The two main types of dialysis are Hemodialysis, the original version, where a patient visits a clinic regularly and spends a long time hooked up to a machine and Peritoneal Dialysis which occurs overnight in the patients home, via a catheter inserted into the patient's abdomen. Peritoneal Dialysis is much more convenient for the patient, as it happens while they are asleep and doesn't require regular appointments at a clinic three times a week. So life becomes a bit less restricted for the patient. It's also cheaper.

But a report here points out that only a small percentage of patients use Peritoneal Dialysis! About 9 - 10% of patients in the US. In other countries that emphasize this option, the numbers are a lot higher - as many as 80% of kidney failure patients in Hong Kong are on Peritoneal Dialysis! In the UK the figures vary from region to region, as reported here and can be as high as 30% in adults and 56% in children.

So why so few in the US? It's been suggested that patients are not being advised to take this route and that clinicians claim there is not enough staff available who can train the patient to carry out the procedure at home. Of course, if care is geared towards expensive to set up dialysis clinics, would you expect these centres to recommend a cheaper alternative? Why are more patients not doing a bit of research before committing to Hemodialysis, which requires a lot of reorganising of their life and work? If you have just been diagnosed as needing dialysis or know someone who has, make an effort to check out the various methods available and make your own decision.

Even Medicare is trying to promote home dialysis, as reported here.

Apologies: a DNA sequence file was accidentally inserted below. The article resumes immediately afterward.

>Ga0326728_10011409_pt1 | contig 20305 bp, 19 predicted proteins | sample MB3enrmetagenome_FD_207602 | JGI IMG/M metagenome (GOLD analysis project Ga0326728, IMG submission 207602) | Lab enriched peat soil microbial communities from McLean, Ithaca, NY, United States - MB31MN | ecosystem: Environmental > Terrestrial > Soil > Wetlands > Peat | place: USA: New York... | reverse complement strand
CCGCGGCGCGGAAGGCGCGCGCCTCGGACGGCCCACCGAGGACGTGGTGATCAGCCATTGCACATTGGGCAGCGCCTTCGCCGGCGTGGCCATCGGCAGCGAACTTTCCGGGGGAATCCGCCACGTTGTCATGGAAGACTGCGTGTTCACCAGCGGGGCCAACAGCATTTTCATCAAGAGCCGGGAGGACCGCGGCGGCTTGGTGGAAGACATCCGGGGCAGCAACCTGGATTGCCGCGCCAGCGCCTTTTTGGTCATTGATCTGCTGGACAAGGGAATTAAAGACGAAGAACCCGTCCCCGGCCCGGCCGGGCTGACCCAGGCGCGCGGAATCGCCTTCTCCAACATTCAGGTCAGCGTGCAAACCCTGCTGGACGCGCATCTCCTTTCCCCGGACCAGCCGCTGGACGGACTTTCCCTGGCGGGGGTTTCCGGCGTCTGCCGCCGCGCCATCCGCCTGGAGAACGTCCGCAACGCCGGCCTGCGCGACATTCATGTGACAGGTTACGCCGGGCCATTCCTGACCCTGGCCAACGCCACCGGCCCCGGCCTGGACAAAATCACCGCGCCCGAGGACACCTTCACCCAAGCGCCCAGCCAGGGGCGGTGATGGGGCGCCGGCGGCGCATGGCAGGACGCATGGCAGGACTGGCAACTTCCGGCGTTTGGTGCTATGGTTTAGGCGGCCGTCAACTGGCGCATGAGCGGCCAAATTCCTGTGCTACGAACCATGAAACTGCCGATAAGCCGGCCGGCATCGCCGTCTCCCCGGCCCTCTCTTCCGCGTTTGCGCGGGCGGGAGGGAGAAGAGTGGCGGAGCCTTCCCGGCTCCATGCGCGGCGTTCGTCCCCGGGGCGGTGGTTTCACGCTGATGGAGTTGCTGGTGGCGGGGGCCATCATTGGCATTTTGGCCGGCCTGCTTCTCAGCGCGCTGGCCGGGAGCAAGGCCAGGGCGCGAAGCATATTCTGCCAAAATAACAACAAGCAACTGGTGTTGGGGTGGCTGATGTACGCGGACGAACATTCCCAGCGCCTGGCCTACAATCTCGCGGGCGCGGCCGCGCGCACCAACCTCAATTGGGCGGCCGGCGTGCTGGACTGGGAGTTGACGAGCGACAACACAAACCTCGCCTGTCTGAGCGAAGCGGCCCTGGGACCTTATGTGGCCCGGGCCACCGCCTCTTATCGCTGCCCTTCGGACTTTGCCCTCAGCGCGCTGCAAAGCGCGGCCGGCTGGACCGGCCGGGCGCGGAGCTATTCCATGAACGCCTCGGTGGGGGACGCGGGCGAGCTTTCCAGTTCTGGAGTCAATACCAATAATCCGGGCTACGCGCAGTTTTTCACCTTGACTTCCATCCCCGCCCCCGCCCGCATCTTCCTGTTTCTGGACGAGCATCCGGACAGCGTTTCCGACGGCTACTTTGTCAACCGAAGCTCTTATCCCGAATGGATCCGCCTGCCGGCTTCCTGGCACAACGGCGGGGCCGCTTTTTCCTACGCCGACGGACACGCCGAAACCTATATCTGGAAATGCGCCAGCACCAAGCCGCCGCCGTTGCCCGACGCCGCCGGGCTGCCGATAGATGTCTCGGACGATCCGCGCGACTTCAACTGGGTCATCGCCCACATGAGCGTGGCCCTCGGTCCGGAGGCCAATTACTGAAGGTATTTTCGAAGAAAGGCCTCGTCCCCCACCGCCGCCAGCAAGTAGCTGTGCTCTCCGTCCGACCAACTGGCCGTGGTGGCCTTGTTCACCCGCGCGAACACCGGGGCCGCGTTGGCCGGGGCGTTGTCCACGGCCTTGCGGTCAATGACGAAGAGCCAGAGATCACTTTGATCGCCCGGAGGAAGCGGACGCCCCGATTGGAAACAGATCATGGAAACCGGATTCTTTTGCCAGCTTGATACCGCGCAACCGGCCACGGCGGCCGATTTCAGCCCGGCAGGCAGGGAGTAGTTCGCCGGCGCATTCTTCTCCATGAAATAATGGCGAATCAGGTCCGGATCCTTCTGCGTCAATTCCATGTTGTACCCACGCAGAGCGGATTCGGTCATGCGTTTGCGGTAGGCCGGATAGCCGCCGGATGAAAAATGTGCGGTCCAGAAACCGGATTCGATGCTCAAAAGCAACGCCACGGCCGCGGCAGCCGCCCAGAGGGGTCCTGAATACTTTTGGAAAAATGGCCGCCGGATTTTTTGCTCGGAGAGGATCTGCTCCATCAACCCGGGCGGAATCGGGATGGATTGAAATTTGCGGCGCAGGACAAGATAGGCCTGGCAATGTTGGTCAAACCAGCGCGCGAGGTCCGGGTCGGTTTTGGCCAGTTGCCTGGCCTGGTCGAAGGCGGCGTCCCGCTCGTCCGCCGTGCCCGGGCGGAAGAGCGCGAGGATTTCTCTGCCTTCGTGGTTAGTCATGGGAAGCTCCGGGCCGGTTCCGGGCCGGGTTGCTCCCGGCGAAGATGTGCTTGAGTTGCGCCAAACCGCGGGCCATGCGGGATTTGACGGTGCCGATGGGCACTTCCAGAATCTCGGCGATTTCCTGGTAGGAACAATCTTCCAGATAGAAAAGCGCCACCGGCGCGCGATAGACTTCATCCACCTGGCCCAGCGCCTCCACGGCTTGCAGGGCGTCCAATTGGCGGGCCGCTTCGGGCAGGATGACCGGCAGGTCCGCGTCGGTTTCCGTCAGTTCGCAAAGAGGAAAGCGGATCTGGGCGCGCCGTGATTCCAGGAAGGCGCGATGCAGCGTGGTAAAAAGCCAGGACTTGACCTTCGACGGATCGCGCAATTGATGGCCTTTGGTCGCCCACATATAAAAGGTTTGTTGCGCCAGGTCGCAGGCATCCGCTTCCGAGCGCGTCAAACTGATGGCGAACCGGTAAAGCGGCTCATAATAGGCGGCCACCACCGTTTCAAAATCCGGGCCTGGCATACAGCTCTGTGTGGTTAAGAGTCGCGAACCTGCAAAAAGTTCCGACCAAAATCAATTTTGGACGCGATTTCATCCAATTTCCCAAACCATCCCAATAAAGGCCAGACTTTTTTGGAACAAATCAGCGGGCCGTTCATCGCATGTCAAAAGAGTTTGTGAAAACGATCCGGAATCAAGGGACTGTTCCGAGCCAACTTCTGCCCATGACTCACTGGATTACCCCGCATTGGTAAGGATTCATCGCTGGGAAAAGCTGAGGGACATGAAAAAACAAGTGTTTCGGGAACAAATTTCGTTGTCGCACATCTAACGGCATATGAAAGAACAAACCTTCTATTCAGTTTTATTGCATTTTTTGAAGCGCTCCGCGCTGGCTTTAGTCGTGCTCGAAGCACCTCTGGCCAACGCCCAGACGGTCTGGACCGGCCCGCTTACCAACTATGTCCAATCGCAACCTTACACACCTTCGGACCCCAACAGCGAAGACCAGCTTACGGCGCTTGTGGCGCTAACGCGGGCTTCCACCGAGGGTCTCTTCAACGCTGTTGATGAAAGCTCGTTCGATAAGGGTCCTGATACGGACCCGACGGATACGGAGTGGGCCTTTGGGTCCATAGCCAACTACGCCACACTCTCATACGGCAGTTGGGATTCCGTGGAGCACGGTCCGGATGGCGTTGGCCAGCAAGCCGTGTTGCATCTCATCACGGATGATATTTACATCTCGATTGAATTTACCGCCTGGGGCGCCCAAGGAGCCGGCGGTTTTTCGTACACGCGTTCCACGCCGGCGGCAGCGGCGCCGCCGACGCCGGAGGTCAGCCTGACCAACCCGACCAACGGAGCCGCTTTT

Saturday, 11 August 2018

Study shows Vitamin D Lowers Infection Risk

Infections are common and can be fatal in patients undergoing long-term dialysis. Recent studies have shown conflicting evidence associating infection with vitamin D status or use of vitamin D and have not been systematically reviewed in this population.

So a group of medical scientists took a detailed look at existing studies and carefully analysed the results.

If a patient has high or normal serum levels of vitamin d and uses vitamin D supplements, there is a lower risk osf infection for patients on long-term dialysis.
A review by  two groups, one at Karolinska Institutet in Stockholm, Sweden and the other at Guangdong Provincial Hospital of Chinese Medicine, of 17 studies came to this conclusion. Also, those with vitamin D deficiency who took supplements reduced their chances of infection by 41%.

You can have a read of the summary here

Tuesday, 31 July 2018

Kidney Donor Found via Facebook

We all know that some people act as anonymous altruistic kidney donors, and how amazing they are. This news item refers to how one young lady found a donor.

Louise Sach was told she was in kidney failure aged 8 and wouldn't make it through adulthood without a transplant.

Louise Sach, 28, had reached a stalemate in her search for a donor after being told her kidney function was starting to seriously deteriorate last year.

In a last bid to find a match, Louise set up a Facebook page to see if she could attract a donor.

She hoped an old friend or colleague might come forward.

The last thing she expected was a complete stranger to give her the kidney she so badly needed.

Incredibly, that's exactly what happened.

Kayleigh Wakeling, 33, from Hertfordshire stepped forward and now the two are best friends.



You can read the full news item on the Mirror's website.